Al Sharpton's daughter hikes up mountain after suing New York City for $5m compensation for 'severely injured' ankle

Dominque Sharpton posts mountain-top image on social media

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The Independent US

Questions are being asked about a $5m lawsuit brought by a daughter of activist Al Sharpton for a damaged ankle after she posted a photograph of herself having hiked to the top of a mountain in Bali.

Dominique Sharpton, 29, filed the legal action against the New York City government seeking compensation after she claimed she was “severely injured, bruised and wounded” when she fell on uneven pavement in the Soho neighbourhood of the city last year.

In her lawsuit, Ms Sharpton, the civil rights campaigner’s eldest daughter and who works in her father’s National Action Network, claimed she still suffered “and will continue to suffer for some time physical pain and bodily injuries”.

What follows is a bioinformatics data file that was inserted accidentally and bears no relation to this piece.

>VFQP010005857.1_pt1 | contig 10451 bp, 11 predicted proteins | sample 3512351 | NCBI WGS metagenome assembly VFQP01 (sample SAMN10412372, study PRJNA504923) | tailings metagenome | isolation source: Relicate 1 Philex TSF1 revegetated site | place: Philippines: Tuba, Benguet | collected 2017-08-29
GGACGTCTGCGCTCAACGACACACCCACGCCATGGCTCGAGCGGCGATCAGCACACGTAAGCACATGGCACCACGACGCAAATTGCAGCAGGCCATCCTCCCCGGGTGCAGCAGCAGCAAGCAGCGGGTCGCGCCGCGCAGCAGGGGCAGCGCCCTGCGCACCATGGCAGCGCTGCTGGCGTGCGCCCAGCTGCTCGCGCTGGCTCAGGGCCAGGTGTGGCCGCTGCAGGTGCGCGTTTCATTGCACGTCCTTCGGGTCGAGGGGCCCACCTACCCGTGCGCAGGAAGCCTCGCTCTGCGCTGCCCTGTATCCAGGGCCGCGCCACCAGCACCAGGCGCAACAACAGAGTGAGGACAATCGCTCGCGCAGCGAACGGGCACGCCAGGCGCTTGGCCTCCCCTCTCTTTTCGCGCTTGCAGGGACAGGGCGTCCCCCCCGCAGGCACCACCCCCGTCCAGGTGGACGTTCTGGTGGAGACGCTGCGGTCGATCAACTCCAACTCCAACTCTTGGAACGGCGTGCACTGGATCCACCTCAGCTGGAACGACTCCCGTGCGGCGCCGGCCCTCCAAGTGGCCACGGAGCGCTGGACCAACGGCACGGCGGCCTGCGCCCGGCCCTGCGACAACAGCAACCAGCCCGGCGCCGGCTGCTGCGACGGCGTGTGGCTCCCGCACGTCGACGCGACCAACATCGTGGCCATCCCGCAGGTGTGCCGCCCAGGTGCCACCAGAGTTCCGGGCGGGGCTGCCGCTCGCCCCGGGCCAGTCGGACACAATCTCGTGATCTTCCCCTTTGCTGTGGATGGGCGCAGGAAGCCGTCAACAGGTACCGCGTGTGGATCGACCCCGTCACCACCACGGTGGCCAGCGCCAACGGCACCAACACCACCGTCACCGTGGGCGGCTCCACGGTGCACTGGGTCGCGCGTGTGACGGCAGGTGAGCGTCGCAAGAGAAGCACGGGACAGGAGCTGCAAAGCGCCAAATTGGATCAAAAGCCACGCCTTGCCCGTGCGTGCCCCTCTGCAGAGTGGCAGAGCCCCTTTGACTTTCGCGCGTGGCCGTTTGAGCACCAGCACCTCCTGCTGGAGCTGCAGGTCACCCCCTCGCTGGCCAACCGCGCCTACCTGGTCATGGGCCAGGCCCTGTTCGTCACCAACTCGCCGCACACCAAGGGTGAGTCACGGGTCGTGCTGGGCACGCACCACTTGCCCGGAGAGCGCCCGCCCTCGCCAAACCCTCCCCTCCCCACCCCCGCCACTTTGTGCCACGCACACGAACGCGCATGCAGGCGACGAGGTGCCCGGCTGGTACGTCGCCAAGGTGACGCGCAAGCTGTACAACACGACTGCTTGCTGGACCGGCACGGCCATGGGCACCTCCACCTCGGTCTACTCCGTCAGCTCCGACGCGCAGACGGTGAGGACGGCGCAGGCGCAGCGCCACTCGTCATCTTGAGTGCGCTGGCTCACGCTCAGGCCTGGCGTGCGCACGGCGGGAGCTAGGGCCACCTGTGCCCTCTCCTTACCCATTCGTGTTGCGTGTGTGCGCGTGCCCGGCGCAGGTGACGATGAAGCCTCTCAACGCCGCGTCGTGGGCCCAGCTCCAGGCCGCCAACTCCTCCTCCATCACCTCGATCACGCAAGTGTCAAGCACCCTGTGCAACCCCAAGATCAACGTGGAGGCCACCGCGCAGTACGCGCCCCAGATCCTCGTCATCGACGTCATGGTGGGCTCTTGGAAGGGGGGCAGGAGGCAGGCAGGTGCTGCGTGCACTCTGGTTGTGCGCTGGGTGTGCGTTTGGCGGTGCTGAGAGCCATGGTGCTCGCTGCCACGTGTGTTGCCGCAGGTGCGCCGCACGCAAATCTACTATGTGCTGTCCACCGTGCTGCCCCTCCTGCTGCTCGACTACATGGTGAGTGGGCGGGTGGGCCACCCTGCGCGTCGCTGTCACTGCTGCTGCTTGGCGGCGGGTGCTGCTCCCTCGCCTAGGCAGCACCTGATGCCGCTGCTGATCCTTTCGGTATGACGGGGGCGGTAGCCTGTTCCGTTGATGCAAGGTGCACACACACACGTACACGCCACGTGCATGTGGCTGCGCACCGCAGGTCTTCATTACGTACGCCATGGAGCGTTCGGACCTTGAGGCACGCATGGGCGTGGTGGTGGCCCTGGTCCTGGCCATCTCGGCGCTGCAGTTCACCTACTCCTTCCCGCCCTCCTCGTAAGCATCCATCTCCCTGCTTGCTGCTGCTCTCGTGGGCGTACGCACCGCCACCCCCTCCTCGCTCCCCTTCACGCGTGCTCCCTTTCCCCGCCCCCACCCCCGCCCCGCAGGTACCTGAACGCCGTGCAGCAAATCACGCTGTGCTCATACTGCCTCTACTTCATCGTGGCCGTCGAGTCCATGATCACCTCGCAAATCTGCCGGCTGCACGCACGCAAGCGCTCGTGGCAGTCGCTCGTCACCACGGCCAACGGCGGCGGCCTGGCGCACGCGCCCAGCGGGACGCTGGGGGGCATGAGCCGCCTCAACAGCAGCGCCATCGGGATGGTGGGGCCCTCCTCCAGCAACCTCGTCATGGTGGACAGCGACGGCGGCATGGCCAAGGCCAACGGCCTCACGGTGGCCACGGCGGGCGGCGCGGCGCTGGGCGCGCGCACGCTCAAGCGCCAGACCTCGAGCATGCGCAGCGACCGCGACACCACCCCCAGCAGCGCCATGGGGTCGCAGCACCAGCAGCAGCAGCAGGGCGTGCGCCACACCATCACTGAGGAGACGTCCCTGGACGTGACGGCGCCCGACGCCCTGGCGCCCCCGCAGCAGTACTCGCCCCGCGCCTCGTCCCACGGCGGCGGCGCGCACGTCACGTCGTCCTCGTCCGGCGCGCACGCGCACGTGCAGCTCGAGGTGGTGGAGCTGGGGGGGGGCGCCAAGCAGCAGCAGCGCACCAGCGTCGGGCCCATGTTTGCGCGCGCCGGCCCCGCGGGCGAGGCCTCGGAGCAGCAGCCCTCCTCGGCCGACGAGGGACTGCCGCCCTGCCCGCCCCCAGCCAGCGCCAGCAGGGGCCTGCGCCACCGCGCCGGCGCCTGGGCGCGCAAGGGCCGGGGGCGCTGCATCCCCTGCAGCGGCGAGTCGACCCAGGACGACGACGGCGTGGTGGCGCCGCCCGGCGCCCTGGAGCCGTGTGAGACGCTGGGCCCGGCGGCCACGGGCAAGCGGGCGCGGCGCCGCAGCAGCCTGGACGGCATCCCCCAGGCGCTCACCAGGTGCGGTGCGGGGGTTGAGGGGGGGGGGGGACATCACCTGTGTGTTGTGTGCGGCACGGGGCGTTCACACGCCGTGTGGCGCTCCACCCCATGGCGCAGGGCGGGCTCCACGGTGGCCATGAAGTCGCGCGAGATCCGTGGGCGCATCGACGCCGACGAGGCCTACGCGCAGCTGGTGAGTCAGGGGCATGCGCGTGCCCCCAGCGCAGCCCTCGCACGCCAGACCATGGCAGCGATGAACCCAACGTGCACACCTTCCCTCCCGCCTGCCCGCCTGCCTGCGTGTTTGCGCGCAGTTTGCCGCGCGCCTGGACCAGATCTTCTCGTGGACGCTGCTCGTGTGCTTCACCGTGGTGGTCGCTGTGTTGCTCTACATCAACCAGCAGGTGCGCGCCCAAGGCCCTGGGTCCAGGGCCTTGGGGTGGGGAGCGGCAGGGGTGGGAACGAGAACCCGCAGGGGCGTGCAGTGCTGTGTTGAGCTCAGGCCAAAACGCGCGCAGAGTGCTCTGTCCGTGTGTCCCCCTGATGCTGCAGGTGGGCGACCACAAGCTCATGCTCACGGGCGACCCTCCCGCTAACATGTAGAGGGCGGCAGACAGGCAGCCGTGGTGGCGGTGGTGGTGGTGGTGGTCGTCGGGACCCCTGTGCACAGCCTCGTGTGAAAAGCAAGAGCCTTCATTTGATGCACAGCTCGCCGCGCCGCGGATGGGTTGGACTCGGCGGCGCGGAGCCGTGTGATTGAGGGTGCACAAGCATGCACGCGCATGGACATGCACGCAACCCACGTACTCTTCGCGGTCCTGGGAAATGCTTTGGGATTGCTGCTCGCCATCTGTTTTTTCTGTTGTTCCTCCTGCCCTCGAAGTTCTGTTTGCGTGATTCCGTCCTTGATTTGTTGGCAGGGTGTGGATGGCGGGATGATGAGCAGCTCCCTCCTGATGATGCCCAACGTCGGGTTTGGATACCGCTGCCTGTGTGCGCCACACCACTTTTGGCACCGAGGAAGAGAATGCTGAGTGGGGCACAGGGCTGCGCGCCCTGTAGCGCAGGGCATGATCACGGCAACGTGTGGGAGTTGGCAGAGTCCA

However, Ms Sharpton has sparked outcry posting a photograph of herself and a friend on top of an Indonesian mountain on social media. In the picture, Ms Sharpton appears above the clouds.

“It graphically demonstrates bad judgment and good feet. It all adds up to no case,” legal analyst Paul Callan told the New York Post.

“Ms Sharpton’s decision to climb a mountain in Bali and then post an incriminating photo on Twitter is a gift to the defence.”

Ms Sharpton’s lawsuit against related to an injury allegedly suffered in October and was filed against the city of New York’s departments of Transportation and Environmental Protection. 

A spokesman, Nicholas Paolucci, told The Independent that “the lawsuit will be reviewed”.

The National Action Network did not immediately respond to questions.

However, Ms Sharpton’s lawyer, John Elefterakis, told the Post that she had sustained “multiple ligament and tendon tears in her ankle”. He said that despite her climb over the weekend she had “not returned to her pre-accident form”.

The lawsuit said she had suffered “internal and external injuries to the whole body, lower and upper limbs, the full extent of which are unknown, permanent pain and mental anguish”.

It said she wanted damages for the “loss of quality of life, future pain and suffering, future medical bills, [and] future diminution of income”.

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